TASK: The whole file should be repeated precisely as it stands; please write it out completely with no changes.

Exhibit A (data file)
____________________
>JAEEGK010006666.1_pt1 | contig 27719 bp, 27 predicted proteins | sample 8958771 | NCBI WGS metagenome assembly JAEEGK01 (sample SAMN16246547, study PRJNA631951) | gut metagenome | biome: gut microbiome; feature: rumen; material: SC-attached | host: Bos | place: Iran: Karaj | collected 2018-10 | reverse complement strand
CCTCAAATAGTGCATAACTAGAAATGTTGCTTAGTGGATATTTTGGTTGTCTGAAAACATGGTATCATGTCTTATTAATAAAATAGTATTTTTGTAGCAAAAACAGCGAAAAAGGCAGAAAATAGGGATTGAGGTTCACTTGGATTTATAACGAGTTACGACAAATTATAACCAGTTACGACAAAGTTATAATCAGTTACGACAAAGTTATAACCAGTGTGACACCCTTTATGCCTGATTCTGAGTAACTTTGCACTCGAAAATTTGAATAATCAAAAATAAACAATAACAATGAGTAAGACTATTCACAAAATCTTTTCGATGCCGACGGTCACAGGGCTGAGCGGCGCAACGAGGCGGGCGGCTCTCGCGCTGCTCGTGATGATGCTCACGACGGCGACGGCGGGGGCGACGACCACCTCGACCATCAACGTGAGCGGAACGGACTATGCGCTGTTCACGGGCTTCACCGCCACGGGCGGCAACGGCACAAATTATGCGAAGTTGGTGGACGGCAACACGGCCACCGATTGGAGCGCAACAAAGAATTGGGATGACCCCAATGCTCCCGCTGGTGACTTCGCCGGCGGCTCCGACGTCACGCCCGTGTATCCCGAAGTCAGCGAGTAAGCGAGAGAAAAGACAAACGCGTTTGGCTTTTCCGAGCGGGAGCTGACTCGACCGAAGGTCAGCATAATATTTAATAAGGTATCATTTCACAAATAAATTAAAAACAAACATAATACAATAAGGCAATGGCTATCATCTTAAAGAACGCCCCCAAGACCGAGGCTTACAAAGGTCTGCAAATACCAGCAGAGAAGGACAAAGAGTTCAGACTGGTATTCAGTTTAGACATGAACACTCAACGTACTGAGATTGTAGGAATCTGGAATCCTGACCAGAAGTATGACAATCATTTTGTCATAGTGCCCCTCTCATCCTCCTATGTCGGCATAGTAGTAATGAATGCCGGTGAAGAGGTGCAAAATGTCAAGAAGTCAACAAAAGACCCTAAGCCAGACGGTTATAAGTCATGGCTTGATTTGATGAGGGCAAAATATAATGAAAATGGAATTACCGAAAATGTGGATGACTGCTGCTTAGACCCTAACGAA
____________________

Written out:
>JAEEGK010006666.1_pt1 | contig 27719 bp, 27 predicted proteins | sample 8958771 | NCBI WGS metagenome assembly JAEEGK01 (sample SAMN16246547, study PRJNA631951) | gut metagenome | biome: gut microbiome; feature: rumen; material: SC-attached | host: Bos | place: Iran: Karaj | collected 2018-10 | reverse complement strand
CCTCAAATAGTGCATAACTAGAAATGTTGCTTAGTGGATATTTTGGTTGTCTGAAAACATGGTATCATGTCTTATTAATAAAATAGTATTTTTGTAGCAAAAACAGCGAAAAAGGCAGAAAATAGGGATTGAGGTTCACTTGGATTTATAACGAGTTACGACAAATTATAACCAGTTACGACAAAGTTATAATCAGTTACGACAAAGTTATAACCAGTGTGACACCCTTTATGCCTGATTCTGAGTAACTTTGCACTCGAAAATTTGAATAATCAAAAATAAACAATAACAATGAGTAAGACTATTCACAAAATCTTTTCGATGCCGACGGTCACAGGGCTGAGCGGCGCAACGAGGCGGGCGGCTCTCGCGCTGCTCGTGATGATGCTCACGACGGCGACGGCGGGGGCGACGACCACCTCGACCATCAACGTGAGCGGAACGGACTATGCGCTGTTCACGGGCTTCACCGCCACGGGCGGCAACGGCACAAATTATGCGAAGTTGGTGGACGGCAACACGGCCACCGATTGGAGCGCAACAAAGAATTGGGATGACCCCAATGCTCCCGCTGGTGACTTCGCCGGCGGCTCCGACGTCACGCCCGTGTATCCCGAAGTCAGCGAGTAAGCGAGAGAAAAGACAAACGCGTTTGGCTTTTCCGAGCGGGAGCTGACTCGACCGAAGGTCAGCATAATATTTAATAAGGTATCATTTCACAAATAAATTAAAAACAAACATAATACAATAAGGCAATGGCTATCATCTTAAAGAACGCCCCCAAGACCGAGGCTTACAAAGGTCTGCAAATACCAGCAGAGAAGGACAAAGAGTTCAGACTGGTATTCAGTTTAGACATGAACACTCAACGTACTGAGATTGTAGGAATCTGGAATCCTGACCAGAAGTATGACAATCATTTTGTCATAGTGCCCCTCTCATCCTCCTATGTCGGCATAGTAGTAATGAATGCCGGTGAAGAGGTGCAAAATGTCAAGAAGTCAACAAAAGACCCTAAGCCAGACGGTTATAAGTCATGGCTTGATTTGATGAGGGCAAAATATAATGAAAATGGAATTACCGAAAATGTGGATGACTGCTGCTTAGACCCTAACGAA